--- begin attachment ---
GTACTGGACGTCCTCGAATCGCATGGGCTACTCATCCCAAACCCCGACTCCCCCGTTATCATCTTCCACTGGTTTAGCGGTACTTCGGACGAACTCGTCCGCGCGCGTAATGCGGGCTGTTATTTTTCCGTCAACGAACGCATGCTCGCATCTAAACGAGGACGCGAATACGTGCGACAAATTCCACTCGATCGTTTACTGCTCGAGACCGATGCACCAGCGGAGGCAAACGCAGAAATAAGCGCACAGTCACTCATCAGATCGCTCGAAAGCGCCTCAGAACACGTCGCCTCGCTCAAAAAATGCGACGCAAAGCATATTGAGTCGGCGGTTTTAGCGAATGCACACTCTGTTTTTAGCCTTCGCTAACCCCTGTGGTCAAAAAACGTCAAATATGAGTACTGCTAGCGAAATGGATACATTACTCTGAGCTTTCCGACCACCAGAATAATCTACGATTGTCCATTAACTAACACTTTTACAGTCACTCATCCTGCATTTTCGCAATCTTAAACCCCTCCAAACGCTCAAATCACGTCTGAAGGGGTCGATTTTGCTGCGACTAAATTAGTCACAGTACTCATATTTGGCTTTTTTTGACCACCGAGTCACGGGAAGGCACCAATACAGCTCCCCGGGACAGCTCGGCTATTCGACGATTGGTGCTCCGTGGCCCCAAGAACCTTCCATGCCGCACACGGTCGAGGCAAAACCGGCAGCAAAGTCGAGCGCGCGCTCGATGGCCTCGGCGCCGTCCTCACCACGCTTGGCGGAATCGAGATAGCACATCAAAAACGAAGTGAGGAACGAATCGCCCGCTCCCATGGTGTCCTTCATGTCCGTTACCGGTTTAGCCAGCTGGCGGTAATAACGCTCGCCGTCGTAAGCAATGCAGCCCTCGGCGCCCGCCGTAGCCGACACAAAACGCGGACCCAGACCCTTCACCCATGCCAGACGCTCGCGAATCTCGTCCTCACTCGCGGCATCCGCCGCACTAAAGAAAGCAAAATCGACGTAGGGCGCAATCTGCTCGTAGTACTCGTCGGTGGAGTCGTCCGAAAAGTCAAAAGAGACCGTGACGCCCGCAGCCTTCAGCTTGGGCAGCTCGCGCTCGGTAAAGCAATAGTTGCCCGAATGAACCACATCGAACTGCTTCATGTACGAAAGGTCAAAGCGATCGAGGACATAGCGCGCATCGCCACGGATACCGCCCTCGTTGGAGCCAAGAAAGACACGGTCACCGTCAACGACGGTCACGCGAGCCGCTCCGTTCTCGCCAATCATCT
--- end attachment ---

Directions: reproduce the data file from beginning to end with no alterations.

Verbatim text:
GTACTGGACGTCCTCGAATCGCATGGGCTACTCATCCCAAACCCCGACTCCCCCGTTATCATCTTCCACTGGTTTAGCGGTACTTCGGACGAACTCGTCCGCGCGCGTAATGCGGGCTGTTATTTTTCCGTCAACGAACGCATGCTCGCATCTAAACGAGGACGCGAATACGTGCGACAAATTCCACTCGATCGTTTACTGCTCGAGACCGATGCACCAGCGGAGGCAAACGCAGAAATAAGCGCACAGTCACTCATCAGATCGCTCGAAAGCGCCTCAGAACACGTCGCCTCGCTCAAAAAATGCGACGCAAAGCATATTGAGTCGGCGGTTTTAGCGAATGCACACTCTGTTTTTAGCCTTCGCTAACCCCTGTGGTCAAAAAACGTCAAATATGAGTACTGCTAGCGAAATGGATACATTACTCTGAGCTTTCCGACCACCAGAATAATCTACGATTGTCCATTAACTAACACTTTTACAGTCACTCATCCTGCATTTTCGCAATCTTAAACCCCTCCAAACGCTCAAATCACGTCTGAAGGGGTCGATTTTGCTGCGACTAAATTAGTCACAGTACTCATATTTGGCTTTTTTTGACCACCGAGTCACGGGAAGGCACCAATACAGCTCCCCGGGACAGCTCGGCTATTCGACGATTGGTGCTCCGTGGCCCCAAGAACCTTCCATGCCGCACACGGTCGAGGCAAAACCGGCAGCAAAGTCGAGCGCGCGCTCGATGGCCTCGGCGCCGTCCTCACCACGCTTGGCGGAATCGAGATAGCACATCAAAAACGAAGTGAGGAACGAATCGCCCGCTCCCATGGTGTCCTTCATGTCCGTTACCGGTTTAGCCAGCTGGCGGTAATAACGCTCGCCGTCGTAAGCAATGCAGCCCTCGGCGCCCGCCGTAGCCGACACAAAACGCGGACCCAGACCCTTCACCCATGCCAGACGCTCGCGAATCTCGTCCTCACTCGCGGCATCCGCCGCACTAAAGAAAGCAAAATCGACGTAGGGCGCAATCTGCTCGTAGTACTCGTCGGTGGAGTCGTCCGAAAAGTCAAAAGAGACCGTGACGCCCGCAGCCTTCAGCTTGGGCAGCTCGCGCTCGGTAAAGCAATAGTTGCCCGAATGAACCACATCGAACTGCTTCATGTACGAAAGGTCAAAGCGATCGAGGACATAGCGCGCATCGCCACGGATACCGCCCTCGTTGGAGCCAAGAAAGACACGGTCACCGTCAACGACGGTCACGCGAGCCGCTCCGTTCTCGCCAATCATCT